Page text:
We Eat What We Have

From a long line of Twentieth-century road-trip movies, The Grapes of Wrath, whose poor whites flee the Dust Bowl in jalopies, and Easy Rider’s hippies speeding by on choppers make an obvious double feature. When you live on the fringes, they say, you eat what you have. You go where you need to go. Locals overhear your freewheeling vernacular. Armed with automobiles and axe handles, locals go on the offensive.

Empty Threat

Contemporary Nonfiction

Seen through a bright window, a husband and wife ready themselves to fly. She curls her hair in a mirror while speaking. He stands at her side knotting his tie and speaks. Their bags are stacked in their doorway. Their cab idles out front, its taillights shining red, its exhaust pipe puttering. Beyond the house, silhouetted conifers mark a jagged line rising and falling as if through the sheen of stars, while a speck of light, a satellite, crosses the sky on a northward trajectory and the man and the woman’s gazes widen and narrow before each, their own reflection.

A conversation that started as a lament over the ethics of air travel in a time of changing weather patterns has morphed into a debate over the tragedy at North Sentinel Island. Seems the tribespeople there, a culture reaching back 30,000 years, thrashed a western proselytizer as he came ashore. They hanged him in the tropical air as a warning sign to future trespassers. They shot him full of arrows. One wonders, Can we expect to go where we want without impunity? “Absolutely we can,” she says. “Absolutely not,” he counters. “Are you kidding me?”

Inside the bright terminal at the municipal airport, the recorded voice of an English speaker warns all passengers: “Any unattended bags will be removed by the authorities and destroyed.” She asks, “Do they really destroy the luggage? Or do they just say they will and then store them somewhere as a kind of object lesson?” “How should I know?” he says. “Do I look like a screener?” “When I was a little girl,” she says, “my parents never followed through with their punishments. If they swore a spanking, no one laid a finger on me. If it was restriction, I gained my freedom by being extra conciliatory. If it was a month without television, I smiled and played docile, and we all watched something together later that evening.” “I assume they detonate them,” he says. “Blow them to smithereens.” “It doesn’t pertain to us though, does it?” she says.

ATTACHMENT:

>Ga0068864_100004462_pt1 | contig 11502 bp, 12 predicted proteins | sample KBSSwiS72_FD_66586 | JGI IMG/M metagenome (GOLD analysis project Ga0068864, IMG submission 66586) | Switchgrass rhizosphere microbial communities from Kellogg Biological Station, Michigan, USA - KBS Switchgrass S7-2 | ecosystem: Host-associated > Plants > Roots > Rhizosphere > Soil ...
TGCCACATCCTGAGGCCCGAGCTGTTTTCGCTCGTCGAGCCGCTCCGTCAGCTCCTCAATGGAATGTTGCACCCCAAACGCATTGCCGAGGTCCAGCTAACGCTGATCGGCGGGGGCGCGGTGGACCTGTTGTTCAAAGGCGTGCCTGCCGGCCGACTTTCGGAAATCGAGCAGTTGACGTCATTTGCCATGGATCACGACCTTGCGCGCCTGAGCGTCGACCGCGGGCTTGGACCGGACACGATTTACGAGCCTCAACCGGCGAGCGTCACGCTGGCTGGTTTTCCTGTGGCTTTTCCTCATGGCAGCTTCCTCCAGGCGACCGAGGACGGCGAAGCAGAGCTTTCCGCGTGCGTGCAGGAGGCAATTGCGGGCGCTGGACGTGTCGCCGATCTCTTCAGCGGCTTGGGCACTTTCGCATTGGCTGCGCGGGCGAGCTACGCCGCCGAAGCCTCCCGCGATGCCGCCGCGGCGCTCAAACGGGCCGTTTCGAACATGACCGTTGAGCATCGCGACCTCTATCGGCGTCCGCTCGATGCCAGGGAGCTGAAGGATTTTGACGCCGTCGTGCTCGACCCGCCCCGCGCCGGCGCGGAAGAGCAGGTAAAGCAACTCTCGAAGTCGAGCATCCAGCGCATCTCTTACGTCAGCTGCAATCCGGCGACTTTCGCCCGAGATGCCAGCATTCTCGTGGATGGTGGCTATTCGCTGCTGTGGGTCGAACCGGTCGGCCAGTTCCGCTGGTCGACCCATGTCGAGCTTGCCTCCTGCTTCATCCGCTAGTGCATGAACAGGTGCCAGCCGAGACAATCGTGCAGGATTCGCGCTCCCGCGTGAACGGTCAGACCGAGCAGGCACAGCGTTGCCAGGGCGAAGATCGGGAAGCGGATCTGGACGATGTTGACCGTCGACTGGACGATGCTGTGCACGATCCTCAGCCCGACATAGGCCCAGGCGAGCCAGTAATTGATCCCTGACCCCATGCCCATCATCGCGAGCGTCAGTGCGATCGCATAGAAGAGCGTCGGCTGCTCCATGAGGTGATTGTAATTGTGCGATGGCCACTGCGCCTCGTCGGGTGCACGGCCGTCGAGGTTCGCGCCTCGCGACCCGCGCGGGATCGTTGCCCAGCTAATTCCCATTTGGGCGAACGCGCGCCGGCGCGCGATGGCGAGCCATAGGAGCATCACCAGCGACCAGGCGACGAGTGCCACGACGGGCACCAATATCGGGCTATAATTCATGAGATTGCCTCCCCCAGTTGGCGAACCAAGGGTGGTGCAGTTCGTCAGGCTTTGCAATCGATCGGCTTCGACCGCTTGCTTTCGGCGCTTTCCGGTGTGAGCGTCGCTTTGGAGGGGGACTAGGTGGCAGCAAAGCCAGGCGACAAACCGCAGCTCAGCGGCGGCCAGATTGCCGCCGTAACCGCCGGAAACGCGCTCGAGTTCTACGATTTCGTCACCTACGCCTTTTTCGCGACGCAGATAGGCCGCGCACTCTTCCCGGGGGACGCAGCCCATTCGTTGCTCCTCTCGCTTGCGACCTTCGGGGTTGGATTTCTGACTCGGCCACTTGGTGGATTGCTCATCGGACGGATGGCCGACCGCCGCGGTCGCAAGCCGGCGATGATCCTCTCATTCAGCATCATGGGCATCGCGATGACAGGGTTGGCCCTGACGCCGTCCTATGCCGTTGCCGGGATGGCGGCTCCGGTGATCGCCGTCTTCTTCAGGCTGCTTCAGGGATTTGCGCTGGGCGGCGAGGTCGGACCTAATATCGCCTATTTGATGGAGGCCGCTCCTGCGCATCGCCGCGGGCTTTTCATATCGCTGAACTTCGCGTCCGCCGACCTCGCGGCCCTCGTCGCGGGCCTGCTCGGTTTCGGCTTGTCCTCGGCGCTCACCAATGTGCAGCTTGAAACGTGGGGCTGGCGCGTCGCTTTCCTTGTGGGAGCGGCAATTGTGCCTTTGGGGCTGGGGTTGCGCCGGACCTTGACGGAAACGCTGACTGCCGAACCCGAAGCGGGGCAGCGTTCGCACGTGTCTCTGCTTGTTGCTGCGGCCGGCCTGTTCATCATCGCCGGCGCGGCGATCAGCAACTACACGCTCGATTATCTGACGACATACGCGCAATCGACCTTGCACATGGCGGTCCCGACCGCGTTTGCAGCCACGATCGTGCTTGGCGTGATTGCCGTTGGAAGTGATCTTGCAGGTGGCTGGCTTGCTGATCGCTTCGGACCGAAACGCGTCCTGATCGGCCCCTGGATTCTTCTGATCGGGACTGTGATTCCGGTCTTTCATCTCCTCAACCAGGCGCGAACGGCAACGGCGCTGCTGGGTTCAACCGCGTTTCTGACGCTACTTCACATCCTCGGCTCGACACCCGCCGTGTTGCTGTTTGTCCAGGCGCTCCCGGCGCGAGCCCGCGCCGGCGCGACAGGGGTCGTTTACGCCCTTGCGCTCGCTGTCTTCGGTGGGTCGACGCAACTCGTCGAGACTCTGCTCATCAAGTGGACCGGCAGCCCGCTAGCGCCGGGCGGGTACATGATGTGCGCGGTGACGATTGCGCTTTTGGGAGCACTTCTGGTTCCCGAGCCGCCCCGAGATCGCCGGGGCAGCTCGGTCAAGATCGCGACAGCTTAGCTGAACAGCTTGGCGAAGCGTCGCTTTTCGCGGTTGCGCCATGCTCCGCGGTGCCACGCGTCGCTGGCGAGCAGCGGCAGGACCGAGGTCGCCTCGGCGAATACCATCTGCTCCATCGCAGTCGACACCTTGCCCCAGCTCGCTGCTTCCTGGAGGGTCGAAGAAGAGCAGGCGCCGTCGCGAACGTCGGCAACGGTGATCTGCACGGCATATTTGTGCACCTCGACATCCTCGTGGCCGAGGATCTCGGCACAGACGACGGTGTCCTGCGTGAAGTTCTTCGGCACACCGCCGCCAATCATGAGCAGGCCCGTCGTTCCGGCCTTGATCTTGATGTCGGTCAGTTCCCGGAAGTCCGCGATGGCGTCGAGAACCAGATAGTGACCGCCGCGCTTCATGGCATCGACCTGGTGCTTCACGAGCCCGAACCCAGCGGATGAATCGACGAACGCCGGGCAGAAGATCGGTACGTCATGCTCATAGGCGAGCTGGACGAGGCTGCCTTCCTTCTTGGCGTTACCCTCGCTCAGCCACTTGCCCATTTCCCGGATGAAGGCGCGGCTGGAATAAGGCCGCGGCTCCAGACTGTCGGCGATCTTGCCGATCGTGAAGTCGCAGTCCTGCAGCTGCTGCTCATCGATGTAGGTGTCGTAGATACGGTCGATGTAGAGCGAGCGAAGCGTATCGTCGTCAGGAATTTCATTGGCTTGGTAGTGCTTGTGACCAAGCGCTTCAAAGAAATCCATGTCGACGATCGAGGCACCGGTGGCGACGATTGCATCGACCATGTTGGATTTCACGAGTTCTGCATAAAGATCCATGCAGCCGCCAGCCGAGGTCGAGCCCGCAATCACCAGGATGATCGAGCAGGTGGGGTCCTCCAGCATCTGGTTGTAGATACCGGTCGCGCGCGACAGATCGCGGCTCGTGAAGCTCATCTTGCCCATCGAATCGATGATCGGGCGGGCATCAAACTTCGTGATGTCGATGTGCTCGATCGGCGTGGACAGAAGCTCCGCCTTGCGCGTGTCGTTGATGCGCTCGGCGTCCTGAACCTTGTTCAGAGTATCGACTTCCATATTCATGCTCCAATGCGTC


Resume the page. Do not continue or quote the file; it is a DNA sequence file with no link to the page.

The husband and wife agree that not only are they not terrorists, but they are not even lawbreakers. Their vigilance comes naturally to them. Watchers to their core, they are the Eyes of the Western World.

How ironic that, such as we are, we know no lasting disgruntlement.


Two men stand in a passage with a ball between them. One wants to play catch. The other thinks the object is to throw the ball hard at the places his opponent can’t cover, and in this way get the ball past him. Imagine the frustration of the man who means to play catch.

The Collaborators

Dinner Scene